Pictures of the Emerald Ash Borer

East Gwillimbury (EG) is working to protect our ash tree population and control invasive species like the Emerald Ash Borer (EAB).

About the EAB

The EAB is an invasive wood-boring insect to our Ash tree population. The EAB prefers all Ash tree species to complete their life cycle. The most destructive period of its life cycle is in its larval stage, between August and October.

The larvae feed on the inner bark and sapwood of the tree. This damage to the tree disrupts the movement of water and nutrients from the roots to the leaves.

The adult borer is an emerald green-winged beetle that consumes the leaves of ash trees. The adults move from tree to tree to find new host trees to complete their life cycle. Depending on the damage done, the EAB's repeated life cycles will kill the tree within a few years of the initial infestation.

EAB originates in China, Japan, Korea, and several other far eastern countries. The EAB was first discovered in Windsor, Ontario, Canada in 2002 and was first found in northern York Region in 2012.

Our strategy

We have come up with a plan to manage the effects of this infestation and are working to protect the ash tree population throughout the community. We will use the best practices of other municipalities that have been fighting emerald ash borer infestation since 2002.

We have committed to a three-phase process:

Phase one - Public awareness campaign - Ongoing

We continue to conduct public awareness on the impacts of the emerald ash borer. To learn about EAB and the EG's strategy, you can watch for notices on the Town Page or download our fact brochure for more details.

Phase two – Park and streetscape tree inventory - Completed

A tree inventory was completed in Fall 2013 by the Davey Resource Group, which has extensive municipal tree inventory experience.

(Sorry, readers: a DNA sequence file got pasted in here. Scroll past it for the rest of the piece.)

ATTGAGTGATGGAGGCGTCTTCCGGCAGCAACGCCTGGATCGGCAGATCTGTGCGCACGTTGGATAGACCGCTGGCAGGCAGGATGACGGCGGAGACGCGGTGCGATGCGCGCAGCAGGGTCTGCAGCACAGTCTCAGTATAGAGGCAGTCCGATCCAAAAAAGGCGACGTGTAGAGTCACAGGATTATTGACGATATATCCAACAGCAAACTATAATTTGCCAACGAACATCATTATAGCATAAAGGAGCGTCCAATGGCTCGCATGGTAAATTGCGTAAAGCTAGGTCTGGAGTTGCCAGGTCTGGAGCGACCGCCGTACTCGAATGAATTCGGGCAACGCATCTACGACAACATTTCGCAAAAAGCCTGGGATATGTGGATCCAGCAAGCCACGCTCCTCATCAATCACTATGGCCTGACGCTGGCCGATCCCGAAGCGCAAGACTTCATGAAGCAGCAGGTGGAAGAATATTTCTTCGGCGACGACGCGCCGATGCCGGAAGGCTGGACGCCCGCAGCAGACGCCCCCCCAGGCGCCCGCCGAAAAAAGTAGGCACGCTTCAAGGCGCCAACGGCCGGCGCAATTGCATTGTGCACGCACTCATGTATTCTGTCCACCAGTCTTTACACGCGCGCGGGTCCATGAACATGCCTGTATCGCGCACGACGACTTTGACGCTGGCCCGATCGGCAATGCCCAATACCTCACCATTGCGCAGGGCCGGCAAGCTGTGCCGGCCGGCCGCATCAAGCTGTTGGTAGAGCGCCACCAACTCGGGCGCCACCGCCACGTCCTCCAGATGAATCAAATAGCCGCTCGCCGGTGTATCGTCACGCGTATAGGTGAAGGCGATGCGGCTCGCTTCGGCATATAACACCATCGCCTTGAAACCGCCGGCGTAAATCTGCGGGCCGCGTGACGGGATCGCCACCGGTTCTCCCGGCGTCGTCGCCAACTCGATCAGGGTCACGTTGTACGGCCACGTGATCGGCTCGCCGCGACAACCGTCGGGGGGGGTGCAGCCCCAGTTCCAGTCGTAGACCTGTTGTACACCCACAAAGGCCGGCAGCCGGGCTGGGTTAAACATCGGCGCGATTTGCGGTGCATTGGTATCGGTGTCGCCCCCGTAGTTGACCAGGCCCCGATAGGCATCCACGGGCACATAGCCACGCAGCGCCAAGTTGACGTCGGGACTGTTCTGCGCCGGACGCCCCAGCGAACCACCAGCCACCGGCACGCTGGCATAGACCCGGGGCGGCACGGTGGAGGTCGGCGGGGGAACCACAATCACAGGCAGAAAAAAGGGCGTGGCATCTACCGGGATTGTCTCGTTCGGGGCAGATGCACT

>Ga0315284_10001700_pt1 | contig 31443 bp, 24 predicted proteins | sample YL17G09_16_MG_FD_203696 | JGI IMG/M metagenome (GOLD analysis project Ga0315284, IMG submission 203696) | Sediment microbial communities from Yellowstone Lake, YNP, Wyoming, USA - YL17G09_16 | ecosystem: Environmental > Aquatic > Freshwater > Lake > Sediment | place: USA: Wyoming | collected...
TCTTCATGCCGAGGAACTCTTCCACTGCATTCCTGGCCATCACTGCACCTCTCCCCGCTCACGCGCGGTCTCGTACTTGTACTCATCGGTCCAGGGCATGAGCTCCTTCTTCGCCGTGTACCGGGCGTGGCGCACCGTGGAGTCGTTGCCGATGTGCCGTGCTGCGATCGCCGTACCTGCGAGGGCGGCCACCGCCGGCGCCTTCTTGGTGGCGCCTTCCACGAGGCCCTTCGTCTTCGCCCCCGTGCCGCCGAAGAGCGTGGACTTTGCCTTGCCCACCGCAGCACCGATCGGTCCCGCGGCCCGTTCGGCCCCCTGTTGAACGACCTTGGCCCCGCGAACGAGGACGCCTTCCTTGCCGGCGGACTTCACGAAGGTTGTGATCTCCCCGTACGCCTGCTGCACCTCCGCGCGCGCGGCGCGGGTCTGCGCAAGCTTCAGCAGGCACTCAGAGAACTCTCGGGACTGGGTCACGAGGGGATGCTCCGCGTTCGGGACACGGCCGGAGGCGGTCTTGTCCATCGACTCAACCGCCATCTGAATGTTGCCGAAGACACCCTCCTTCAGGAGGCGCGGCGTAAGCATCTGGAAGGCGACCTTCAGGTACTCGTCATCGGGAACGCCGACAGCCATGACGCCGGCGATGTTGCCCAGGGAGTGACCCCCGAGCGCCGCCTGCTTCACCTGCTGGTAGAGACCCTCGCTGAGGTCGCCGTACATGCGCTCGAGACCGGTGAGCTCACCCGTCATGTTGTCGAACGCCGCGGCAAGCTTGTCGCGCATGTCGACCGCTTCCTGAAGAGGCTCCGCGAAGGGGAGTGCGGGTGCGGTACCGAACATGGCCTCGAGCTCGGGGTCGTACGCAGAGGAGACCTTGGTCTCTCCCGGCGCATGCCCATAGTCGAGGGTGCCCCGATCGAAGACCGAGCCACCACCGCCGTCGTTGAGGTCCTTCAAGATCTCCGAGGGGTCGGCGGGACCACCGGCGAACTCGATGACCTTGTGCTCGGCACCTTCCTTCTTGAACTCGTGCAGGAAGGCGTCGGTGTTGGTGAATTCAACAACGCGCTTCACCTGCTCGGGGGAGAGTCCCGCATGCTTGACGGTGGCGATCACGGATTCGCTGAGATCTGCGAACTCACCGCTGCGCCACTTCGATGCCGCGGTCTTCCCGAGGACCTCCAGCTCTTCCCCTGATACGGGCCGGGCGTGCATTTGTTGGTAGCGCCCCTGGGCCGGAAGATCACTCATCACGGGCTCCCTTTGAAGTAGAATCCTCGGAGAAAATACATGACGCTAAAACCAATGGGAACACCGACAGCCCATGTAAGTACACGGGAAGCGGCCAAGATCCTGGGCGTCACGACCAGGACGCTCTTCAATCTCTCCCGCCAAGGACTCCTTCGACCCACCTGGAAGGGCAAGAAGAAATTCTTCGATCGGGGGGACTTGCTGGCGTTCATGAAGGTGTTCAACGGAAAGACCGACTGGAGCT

The inventory focused on counting, evaluating, and mapping park and street trees.

Ash trees in open space and valley systems are being assessed on a case-by-case basis. This park and street tree inventory will assist EG with managing our urban forest to prevent similar scenarios from happening in the future.

Phase three - Management plan

Deferral treatment

Ash tree injections are being carried out to defer costs and space out removals over our five-year plan.

Removal or replacement

The most cost-effective tool for street and park trees is to remove infested trees and plant new trees of a different species in their place.

There is no efficient way to control the spread of this insect or the damages done to the trees. We expect to see a significant impact on our number of ash species in both open spaces and wood lots. We are relying on natural regeneration to replace the loss of the trees affected.

More information

For more information, you can the Town's Management Plan Report.

Regional strategy

The approach York Region is taking is a strategy involving:

  • public awareness
  • monitoring of “hot spots”
  • development and distribution of educational materials
  • removal and replacement of affected trees, and
  • limited treatment of street trees of significant value (e.g., large canopy trees, trees of cultural significance).

York Region advises that most ash trees in York Region will be dead in ten years. For more information on the Region's strategy plan, please visit York Region's emerald ash borer web page.

Helpful links